The example technique of FIG. 3 further includes determining an amount of activity associated with first peak 50 (FIG. 2) and the 511-514 keV lines of the spectrum (112). Controller 36 can identify a region of interest encompassing the 511-514 keV peak, as discussed above with respect to the 776 keV peak, and determine the net peak integral count for the identified region of interest. Once controller 36 identifies the amount of activity associated with the 511-514 keV lines of the spectrum, the controller can determine the amount of strontium-85 in the eluate based on the determination (114). As discussed above, the amount of activity in the first peak 50 encompassing the 511 keV and 514 keV lines may be the combined activity from the 511 keV line of rubidium-82 and the 514 keV line of strontium-85. Controller 36 may subtract the amount of activity determined for the 511 keV line of rubidium-82 (e.g., as described with respect to step 106 of FIG. 3) from the total amount of activity determined for the 511-514 keV lines of the spectrum (114). Controller 36 can store the resulting value as the activity of rubidium-85 in the eluate under investigation.
In some examples, controller 36 further determines an activity of strontium-82 based on the determined activity of strontium-85 (116). The activity of strontium-82 is related to the activity of strontinum-85 by a known isotope ratio, which may be stored in memory associated with controller 36. Controller 36 can determine the activity of strontium-82 by multiplying the activity of strontium-85 by the stored ratio to determine the activity of strontium-82 in the eluate. In some examples, controller sums the determined activity of strontium-85 with the determined activity of strontium-82 to identify the total amount of strontium activity in the eluate (118).
If desired, controller 36 can identify the amount of activity associated with other isotopes in the eluate based on the gamma ray spectroscopy data received from detector 34 (120). Controller 36 can identify region(s) of interest encompassing other peaks in the spectrum and determine a net peak integral count for the peak(s). Each peak may correspond to a particular radioisotope, and the correspondence between different peaks and different isotopes may be stored in a memory associated with the controller.
As one example, controller 36 may identify an amount of activity provided by cesiuim-131 in the eluate (if any). Cesium-131 emits gamma radiation at the 32 keV line and may be a contaminant in the eluate. Controller 36 can identify a region of interest encompassing the 32 keV peak and determine the net peak integral count for the identified region of interest to determine the amount of activity associated with cesium-131.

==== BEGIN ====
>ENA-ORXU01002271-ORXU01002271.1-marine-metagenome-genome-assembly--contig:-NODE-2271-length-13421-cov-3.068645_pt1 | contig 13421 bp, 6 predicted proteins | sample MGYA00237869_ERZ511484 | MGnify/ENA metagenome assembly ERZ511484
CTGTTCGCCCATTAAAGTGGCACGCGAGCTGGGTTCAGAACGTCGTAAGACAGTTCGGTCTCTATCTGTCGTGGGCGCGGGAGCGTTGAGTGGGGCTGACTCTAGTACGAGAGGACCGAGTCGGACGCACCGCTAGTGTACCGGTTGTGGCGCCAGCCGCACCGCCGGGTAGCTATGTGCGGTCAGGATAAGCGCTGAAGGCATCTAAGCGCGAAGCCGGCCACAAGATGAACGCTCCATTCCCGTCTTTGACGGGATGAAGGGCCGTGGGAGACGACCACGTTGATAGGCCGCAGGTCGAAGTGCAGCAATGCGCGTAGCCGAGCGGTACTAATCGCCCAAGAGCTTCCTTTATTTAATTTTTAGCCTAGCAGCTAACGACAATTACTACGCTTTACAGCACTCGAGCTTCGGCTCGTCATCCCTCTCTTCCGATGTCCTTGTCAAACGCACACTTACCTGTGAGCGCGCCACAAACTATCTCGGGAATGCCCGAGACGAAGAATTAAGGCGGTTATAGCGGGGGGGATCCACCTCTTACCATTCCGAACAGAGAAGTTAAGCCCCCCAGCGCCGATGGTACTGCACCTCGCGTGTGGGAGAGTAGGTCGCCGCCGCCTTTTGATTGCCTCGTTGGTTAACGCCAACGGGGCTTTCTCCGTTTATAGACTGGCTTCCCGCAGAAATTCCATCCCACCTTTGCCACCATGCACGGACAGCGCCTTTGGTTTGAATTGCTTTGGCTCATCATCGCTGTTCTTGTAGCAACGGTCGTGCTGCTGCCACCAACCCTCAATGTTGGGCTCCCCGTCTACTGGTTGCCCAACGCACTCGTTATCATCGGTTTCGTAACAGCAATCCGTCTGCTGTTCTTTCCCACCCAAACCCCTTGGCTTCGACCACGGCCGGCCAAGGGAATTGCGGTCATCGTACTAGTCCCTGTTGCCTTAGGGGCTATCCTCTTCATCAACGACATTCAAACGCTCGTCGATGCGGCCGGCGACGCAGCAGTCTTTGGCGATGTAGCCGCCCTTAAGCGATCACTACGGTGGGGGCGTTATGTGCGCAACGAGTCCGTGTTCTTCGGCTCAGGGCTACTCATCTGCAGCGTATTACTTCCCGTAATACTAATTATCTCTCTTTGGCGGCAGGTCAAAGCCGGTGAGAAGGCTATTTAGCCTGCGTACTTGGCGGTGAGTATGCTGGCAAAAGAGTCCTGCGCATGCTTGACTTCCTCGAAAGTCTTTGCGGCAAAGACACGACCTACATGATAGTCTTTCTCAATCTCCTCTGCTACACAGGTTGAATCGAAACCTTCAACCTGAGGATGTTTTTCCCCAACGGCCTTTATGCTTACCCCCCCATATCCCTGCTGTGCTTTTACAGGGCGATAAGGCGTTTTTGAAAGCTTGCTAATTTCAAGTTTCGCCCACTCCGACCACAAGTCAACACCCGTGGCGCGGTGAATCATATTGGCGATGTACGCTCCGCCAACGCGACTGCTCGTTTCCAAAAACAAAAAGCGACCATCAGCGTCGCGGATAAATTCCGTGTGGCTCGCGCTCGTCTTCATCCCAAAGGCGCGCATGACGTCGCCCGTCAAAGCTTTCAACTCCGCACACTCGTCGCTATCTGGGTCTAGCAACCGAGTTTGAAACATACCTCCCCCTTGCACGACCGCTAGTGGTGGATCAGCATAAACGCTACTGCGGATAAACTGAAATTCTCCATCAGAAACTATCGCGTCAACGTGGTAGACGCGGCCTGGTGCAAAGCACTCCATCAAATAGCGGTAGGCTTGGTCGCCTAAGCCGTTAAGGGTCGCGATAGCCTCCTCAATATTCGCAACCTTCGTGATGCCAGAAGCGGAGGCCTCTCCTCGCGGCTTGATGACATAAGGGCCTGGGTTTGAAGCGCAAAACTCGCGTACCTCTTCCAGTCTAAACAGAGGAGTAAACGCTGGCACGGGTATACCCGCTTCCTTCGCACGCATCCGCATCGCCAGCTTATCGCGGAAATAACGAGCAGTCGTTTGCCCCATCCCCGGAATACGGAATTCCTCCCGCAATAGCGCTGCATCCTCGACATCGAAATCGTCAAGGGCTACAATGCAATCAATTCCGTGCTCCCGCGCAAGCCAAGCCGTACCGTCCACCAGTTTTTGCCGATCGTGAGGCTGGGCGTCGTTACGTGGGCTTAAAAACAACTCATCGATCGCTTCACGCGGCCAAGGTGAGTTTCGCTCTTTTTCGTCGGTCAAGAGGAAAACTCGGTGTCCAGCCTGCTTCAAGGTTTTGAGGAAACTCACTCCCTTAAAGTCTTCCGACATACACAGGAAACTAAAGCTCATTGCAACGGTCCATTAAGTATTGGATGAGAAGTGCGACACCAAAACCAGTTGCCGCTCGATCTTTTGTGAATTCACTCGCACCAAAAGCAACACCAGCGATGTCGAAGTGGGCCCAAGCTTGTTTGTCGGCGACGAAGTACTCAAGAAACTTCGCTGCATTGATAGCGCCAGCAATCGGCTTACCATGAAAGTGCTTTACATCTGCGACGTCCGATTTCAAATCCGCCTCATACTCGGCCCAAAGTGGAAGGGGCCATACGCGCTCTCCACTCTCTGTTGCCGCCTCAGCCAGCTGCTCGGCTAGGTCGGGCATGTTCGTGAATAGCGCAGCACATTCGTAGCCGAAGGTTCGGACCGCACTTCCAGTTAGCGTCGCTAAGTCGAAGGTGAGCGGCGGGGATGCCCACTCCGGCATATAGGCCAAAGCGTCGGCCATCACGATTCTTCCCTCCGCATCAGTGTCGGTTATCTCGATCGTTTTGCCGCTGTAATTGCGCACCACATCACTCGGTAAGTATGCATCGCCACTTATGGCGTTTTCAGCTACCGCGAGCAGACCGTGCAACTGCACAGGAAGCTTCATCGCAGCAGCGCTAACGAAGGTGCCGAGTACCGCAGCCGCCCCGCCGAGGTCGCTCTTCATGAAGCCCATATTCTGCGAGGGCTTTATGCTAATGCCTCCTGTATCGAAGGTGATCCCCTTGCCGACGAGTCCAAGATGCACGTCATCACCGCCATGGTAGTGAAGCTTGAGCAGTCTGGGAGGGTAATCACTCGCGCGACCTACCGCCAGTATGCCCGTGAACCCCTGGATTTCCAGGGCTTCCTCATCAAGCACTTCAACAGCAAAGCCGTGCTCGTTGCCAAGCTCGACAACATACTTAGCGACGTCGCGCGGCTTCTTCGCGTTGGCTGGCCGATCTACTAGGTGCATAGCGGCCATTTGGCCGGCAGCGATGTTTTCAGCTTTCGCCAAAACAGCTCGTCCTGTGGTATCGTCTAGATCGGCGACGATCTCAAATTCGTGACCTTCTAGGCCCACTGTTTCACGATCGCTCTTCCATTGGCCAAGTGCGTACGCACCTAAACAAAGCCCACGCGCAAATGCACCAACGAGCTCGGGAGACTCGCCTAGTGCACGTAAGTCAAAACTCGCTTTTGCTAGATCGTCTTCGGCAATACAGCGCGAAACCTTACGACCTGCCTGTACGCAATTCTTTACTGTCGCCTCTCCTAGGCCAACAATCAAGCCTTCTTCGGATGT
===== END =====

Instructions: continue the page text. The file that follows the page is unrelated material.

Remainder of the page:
To help ensure that activity measurements made by detector 34 during operation of radioisotope generation system 10 are accurate, the detector may be calibrated. The detector may be calibrated periodically in use in system 10 and/or calibrated prior to installation and use in the system (e.g., at a facility that is physically remote from the facility where system 10 resides).
FIG. 4 is a flow diagram of an example technique that may be used to calibrate a detector, such as detector 34, which is subsequently used in radioisotope generator system 10. In the example technique, an isotope having a known activity and emitting gamma radiation at or around the 776 keV line (e.g., within a range of plus or minus 5 keV) of the spectrum is positioned before detector 34 so that the detector detects the emitted radiation (150). In one example, the isotope is liquid cesium-134, which emits at the 774 keV line of the spectrum. The isotope may be statically positioned before the detector for a period of time or may be flowed past the detector. For example, when detector 34 is going to be used to measure radioactivity from eluate flowing through a line in system 10, detector 34 may be calibrated by flowing the isotope having the known activity past the detector (e.g., a the same rate as eluate will flow past the detector in operation).
After detecting radiation emanating from the isotope having the known activity, a controller associated with the calibration process (or detector 34 itself, in other examples) may identify a region of interest encompassing the 776 keV peak in a gamma ray spectrum generated from the sample. The region of interest may be the same region of interest subsequently used to determine the activity associated with the 776 keV line of rubidium-82 during operation of system 10. The controller can determine the net peak integral count for region of interest to determine the amount of activity measured by detector 34 at or around the 776 keV line for the isotope having the known activity.